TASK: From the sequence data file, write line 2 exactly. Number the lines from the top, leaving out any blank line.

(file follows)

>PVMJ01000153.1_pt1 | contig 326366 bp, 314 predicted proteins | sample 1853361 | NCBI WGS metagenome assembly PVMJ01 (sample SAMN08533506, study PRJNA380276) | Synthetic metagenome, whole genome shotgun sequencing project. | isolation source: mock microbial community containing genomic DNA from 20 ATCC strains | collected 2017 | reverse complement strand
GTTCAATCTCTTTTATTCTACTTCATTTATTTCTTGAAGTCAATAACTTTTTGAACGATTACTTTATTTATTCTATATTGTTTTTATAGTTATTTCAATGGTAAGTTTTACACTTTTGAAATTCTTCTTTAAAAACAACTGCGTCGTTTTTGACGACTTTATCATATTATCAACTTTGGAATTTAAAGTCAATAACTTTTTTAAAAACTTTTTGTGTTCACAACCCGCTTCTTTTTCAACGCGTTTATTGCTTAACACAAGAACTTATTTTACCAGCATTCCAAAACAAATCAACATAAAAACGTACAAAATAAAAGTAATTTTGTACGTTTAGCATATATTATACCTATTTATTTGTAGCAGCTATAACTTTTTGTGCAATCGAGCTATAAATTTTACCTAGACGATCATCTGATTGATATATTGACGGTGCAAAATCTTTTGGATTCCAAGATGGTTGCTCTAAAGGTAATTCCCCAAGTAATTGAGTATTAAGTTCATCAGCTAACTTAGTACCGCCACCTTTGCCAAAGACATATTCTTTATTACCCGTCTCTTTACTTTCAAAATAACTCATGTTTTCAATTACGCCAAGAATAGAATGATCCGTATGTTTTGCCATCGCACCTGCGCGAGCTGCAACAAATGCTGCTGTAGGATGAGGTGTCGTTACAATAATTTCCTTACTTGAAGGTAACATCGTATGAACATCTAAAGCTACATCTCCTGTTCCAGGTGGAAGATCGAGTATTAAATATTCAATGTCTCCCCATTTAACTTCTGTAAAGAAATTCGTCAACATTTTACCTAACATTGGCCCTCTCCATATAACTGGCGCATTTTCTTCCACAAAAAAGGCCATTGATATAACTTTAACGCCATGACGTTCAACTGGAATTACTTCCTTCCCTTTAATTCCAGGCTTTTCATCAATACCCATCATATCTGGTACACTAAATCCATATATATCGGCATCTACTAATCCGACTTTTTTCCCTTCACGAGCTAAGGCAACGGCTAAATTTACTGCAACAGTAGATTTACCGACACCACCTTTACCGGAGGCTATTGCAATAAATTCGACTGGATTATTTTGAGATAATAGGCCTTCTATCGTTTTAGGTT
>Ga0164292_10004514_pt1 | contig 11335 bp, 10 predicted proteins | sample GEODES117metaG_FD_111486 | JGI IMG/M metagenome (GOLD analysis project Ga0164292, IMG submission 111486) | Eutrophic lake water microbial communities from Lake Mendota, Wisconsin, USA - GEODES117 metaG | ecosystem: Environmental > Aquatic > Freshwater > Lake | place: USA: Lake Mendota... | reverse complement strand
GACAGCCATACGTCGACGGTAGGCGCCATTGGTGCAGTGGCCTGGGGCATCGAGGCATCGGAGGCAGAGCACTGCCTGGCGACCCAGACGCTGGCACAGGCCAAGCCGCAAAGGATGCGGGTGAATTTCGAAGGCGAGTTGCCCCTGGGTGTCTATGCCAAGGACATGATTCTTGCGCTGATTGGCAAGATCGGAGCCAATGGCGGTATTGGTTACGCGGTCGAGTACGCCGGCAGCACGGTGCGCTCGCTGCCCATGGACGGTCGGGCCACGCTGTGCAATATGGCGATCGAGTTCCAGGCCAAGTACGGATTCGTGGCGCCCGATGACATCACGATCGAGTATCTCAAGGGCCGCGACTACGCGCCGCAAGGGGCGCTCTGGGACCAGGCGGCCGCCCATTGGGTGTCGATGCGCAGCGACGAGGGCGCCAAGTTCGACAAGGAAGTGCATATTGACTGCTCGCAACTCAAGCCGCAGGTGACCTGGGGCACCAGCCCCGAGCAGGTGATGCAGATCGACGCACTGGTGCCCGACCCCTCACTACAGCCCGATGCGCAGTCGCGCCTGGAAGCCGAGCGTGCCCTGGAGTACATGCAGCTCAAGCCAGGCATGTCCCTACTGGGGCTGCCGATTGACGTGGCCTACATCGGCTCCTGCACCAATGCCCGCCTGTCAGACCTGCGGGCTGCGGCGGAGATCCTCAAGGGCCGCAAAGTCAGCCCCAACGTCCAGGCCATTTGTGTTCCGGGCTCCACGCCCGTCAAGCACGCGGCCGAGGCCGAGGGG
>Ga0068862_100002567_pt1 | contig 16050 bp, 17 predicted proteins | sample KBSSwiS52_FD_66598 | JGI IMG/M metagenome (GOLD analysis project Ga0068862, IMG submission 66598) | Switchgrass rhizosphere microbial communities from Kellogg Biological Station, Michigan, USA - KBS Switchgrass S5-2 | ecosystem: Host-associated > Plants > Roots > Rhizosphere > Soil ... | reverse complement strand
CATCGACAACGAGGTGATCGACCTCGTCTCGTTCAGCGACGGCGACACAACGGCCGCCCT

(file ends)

GTTCAATCTCTTTTATTCTACTTCATTTATTTCTTGAAGTCAATAACTTTTTGAACGATTACTTTATTTATTCTATATTGTTTTTATAGTTATTTCAATGGTAAGTTTTACACTTTTGAAATTCTTCTTTAAAAACAACTGCGTCGTTTTTGACGACTTTATCATATTATCAACTTTGGAATTTAAAGTCAATAACTTTTTTAAAAACTTTTTGTGTTCACAACCCGCTTCTTTTTCAACGCGTTTATTGCTTAACACAAGAACTTATTTTACCAGCATTCCAAAACAAATCAACATAAAAACGTACAAAATAAAAGTAATTTTGTACGTTTAGCATATATTATACCTATTTATTTGTAGCAGCTATAACTTTTTGTGCAATCGAGCTATAAATTTTACCTAGACGATCATCTGATTGATATATTGACGGTGCAAAATCTTTTGGATTCCAAGATGGTTGCTCTAAAGGTAATTCCCCAAGTAATTGAGTATTAAGTTCATCAGCTAACTTAGTACCGCCACCTTTGCCAAAGACATATTCTTTATTACCCGTCTCTTTACTTTCAAAATAACTCATGTTTTCAATTACGCCAAGAATAGAATGATCCGTATGTTTTGCCATCGCACCTGCGCGAGCTGCAACAAATGCTGCTGTAGGATGAGGTGTCGTTACAATAATTTCCTTACTTGAAGGTAACATCGTATGAACATCTAAAGCTACATCTCCTGTTCCAGGTGGAAGATCGAGTATTAAATATTCAATGTCTCCCCATTTAACTTCTGTAAAGAAATTCGTCAACATTTTACCTAACATTGGCCCTCTCCATATAACTGGCGCATTTTCTTCCACAAAAAAGGCCATTGATATAACTTTAACGCCATGACGTTCAACTGGAATTACTTCCTTCCCTTTAATTCCAGGCTTTTCATCAATACCCATCATATCTGGTACACTAAATCCATATATATCGGCATCTACTAATCCGACTTTTTTCCCTTCACGAGCTAAGGCAACGGCTAAATTTACTGCAACAGTAGATTTACCGACACCACCTTTACCGGAGGCTATTGCAATAAATTCGACTGGATTATTTTGAGATAATAGGCCTTCTATCGTTTTAGGTT